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Brad Brain: Maximize your TFSA

With the Tax Free Savings Account you will pay less tax. I’m a big fan. Who doesn’t want to pay less tax? I just think that a lot of people are not using Tax Free Savings Accounts as effectively as they could. TFSAs are more than just bank accounts.
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Brad Brain: "More Canadians now own TFSAs than own RRSPs. The problem is, the majority of TFSAs are invested in savings accounts or term deposits. Sometimes that will be completely appropriate. But it can also be a squandered opportunity."

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With the Tax Free Savings Account you will pay less tax. I’m a big fan. Who doesn’t want to pay less tax? I just think that a lot of people are not using Tax Free Savings Accounts as effectively as they could.

TFSAs are more than just bank accounts. With a TFSA you can invest your money consistent with your financial objectives. Short term or long term, there are lots of investment options; mutual funds, stocks, exchange traded funds, daily interest accounts, etc.

Regardless of whether the investment earns interest, receives dividends, or grows with capital gains, there is no tax on the growth of the investment when it is held in a TFSA.

It gets even more interesting. There is also no tax on any withdrawals from the TFSA. You can access the funds for whatever you want, whenever you want, and you can do it without triggering any tax.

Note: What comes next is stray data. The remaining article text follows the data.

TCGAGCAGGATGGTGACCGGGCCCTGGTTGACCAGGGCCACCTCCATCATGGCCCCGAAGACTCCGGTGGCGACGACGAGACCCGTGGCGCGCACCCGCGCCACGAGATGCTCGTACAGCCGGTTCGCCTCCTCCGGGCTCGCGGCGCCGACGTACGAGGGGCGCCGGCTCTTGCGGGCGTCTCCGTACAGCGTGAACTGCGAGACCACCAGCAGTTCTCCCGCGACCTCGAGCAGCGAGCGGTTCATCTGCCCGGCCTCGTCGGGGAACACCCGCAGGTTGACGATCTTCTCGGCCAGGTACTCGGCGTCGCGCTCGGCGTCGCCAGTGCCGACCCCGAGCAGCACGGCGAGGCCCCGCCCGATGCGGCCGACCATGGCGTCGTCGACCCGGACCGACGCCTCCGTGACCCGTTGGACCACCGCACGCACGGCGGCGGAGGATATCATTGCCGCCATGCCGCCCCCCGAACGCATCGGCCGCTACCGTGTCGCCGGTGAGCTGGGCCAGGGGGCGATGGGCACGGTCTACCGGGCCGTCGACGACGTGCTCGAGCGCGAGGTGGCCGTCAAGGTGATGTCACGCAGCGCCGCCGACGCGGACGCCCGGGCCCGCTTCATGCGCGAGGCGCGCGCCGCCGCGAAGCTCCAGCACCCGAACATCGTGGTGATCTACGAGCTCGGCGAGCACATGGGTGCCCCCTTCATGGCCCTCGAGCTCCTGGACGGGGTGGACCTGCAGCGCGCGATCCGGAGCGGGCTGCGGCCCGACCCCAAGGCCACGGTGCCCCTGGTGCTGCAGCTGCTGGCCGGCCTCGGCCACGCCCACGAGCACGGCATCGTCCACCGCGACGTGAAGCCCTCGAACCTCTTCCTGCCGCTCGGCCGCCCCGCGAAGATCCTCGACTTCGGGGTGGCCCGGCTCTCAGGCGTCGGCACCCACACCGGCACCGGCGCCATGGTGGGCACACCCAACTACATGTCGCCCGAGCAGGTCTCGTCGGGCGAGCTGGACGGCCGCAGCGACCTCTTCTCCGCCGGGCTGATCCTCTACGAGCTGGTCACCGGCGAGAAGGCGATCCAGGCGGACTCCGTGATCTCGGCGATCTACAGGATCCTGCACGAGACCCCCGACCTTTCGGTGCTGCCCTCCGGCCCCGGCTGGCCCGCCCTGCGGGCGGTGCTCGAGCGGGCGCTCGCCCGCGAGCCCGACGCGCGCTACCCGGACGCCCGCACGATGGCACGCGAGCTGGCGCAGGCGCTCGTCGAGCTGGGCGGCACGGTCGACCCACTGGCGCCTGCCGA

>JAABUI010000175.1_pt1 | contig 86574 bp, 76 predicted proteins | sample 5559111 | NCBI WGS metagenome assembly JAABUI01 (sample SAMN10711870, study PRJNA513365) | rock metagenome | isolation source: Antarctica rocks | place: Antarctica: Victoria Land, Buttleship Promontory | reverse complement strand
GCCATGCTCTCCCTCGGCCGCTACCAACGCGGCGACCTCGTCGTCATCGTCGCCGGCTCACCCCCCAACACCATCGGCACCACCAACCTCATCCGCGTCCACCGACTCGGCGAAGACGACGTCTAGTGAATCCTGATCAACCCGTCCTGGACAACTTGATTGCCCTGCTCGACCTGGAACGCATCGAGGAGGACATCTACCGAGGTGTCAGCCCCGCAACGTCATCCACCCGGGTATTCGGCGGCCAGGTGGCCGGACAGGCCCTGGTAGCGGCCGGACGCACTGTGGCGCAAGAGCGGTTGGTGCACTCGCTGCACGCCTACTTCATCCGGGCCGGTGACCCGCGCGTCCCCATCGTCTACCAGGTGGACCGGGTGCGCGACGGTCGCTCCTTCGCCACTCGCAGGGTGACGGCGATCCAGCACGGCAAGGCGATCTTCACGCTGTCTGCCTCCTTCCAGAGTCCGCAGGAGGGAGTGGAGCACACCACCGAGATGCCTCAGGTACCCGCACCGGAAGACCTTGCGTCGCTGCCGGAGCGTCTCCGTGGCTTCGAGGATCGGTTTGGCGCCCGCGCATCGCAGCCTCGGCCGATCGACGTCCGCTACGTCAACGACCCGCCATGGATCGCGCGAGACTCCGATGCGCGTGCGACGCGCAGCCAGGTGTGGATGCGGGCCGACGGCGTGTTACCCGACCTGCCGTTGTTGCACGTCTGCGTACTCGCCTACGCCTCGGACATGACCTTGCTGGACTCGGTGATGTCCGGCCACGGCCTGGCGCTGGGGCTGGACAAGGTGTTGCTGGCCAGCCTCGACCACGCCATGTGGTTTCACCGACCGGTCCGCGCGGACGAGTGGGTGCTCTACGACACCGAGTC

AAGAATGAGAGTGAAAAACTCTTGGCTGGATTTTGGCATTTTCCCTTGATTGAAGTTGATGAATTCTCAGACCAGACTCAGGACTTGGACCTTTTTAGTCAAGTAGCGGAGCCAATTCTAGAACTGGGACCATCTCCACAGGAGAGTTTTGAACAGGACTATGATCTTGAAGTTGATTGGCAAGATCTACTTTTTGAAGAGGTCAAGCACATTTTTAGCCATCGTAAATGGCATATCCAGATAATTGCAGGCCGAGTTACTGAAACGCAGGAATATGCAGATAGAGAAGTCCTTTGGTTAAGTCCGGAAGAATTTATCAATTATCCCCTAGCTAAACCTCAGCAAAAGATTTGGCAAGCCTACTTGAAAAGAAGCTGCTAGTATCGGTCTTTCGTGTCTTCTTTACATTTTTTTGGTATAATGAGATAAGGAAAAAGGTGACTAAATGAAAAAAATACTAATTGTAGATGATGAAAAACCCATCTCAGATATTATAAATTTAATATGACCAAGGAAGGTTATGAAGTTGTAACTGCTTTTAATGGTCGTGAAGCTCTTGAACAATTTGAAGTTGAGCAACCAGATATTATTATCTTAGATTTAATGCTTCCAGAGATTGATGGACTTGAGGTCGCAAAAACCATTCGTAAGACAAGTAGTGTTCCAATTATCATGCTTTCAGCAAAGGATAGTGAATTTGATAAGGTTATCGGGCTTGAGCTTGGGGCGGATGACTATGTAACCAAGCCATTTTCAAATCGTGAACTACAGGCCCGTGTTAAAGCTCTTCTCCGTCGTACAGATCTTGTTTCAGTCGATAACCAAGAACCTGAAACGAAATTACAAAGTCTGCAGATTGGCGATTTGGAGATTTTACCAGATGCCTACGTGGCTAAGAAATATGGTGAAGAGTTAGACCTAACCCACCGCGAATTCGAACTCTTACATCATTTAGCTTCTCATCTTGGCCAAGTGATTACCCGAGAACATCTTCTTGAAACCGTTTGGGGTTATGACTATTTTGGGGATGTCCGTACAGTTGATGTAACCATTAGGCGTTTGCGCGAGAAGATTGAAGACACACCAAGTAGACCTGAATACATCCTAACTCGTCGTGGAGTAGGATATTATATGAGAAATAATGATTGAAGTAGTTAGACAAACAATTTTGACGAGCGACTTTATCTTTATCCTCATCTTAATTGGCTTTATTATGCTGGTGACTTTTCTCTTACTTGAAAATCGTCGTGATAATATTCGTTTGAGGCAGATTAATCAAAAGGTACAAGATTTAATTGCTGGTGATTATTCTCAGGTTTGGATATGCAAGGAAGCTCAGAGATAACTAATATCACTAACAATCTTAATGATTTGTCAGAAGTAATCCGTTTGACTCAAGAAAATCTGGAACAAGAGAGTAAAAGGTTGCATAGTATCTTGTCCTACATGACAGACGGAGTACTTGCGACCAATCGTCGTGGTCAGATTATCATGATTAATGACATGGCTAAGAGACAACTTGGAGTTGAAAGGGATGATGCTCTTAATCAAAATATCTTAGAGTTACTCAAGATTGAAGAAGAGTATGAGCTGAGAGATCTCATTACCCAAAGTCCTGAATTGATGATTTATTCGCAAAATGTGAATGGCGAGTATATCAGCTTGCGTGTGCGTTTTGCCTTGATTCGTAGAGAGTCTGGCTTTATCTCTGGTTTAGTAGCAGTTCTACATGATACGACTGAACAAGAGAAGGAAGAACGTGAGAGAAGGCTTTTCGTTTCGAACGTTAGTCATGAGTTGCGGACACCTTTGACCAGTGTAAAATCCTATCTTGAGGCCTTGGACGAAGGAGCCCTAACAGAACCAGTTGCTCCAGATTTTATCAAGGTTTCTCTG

Tax free growth plus tax-free access to your money creates some nice planning opportunities. TFSAs have been become very popular. So popular that they have even overtaken the cherished Registered Retirement Savings Plan. More Canadians now own TFSAs than own RRSPs.

The problem is, the majority of TFSAs are invested in savings accounts or term deposits. Sometimes that will be completely appropriate. But it can also be a squandered opportunity.

I say this because daily interest accounts and GICs are consistent with short-term needs. And while the TFSA will certainly do a wonderful job of holding short-term assets, they can do so much more.

Let’s look at the numbers, and I’ll show you what I mean. Let’s say that you have $10,000 in a GIC and its paying you 2% per year. Hold that GIC in a TFSA and you will see $200 in tax-free interest each year. This doesn’t mean that you save $200 per year, mind you. It means you save the tax on $200. If you are in a 30% tax bracket, that works out to $60 per year in savings.

Alternatively, let’s say that you invested the money for something long-term, with better growth potential. Since you can put in $6,000 per year, it is not unrealistic to think that over time, with deposits and growth on your money, that you might have a significant sum of money in a TFSA. We are starting to see people with $100,000 accumulated in their TFSA.

So what’s better? Saving $60 per year in tax, or being able to lay your hands on $100,000 tax free?

There are so many wonderful things that you can do with a TFSA that go beyond simply a savings account paying 2%. Invest in products with long-term returns that exceed inflation. Utilize a tax-free withdrawal strategy to preserve income-tested government benefits. Buy a blue chip stock with a 5% dividend and set up a dividend reinvestment plan. Put the money in a Guaranteed Minimum Withdrawal Benefit fund, and have tax-free income for life. The list goes on.

With so many interesting options for your TFSA money, why would you constrain your thinking to mere bank accounts? That’s fine for any short-term objectives, but if your TFSA is long-term money it’s a lousy use of a great opportunity.

Brad Brain, CFP, R.F.P., CIM, TEP is a Certified Financial Planner in Fort St John, BC. This material is prepared for general circulation and may not reflect your individual financial circumstances. Brad can be reached at www.bradbrainfinancial.com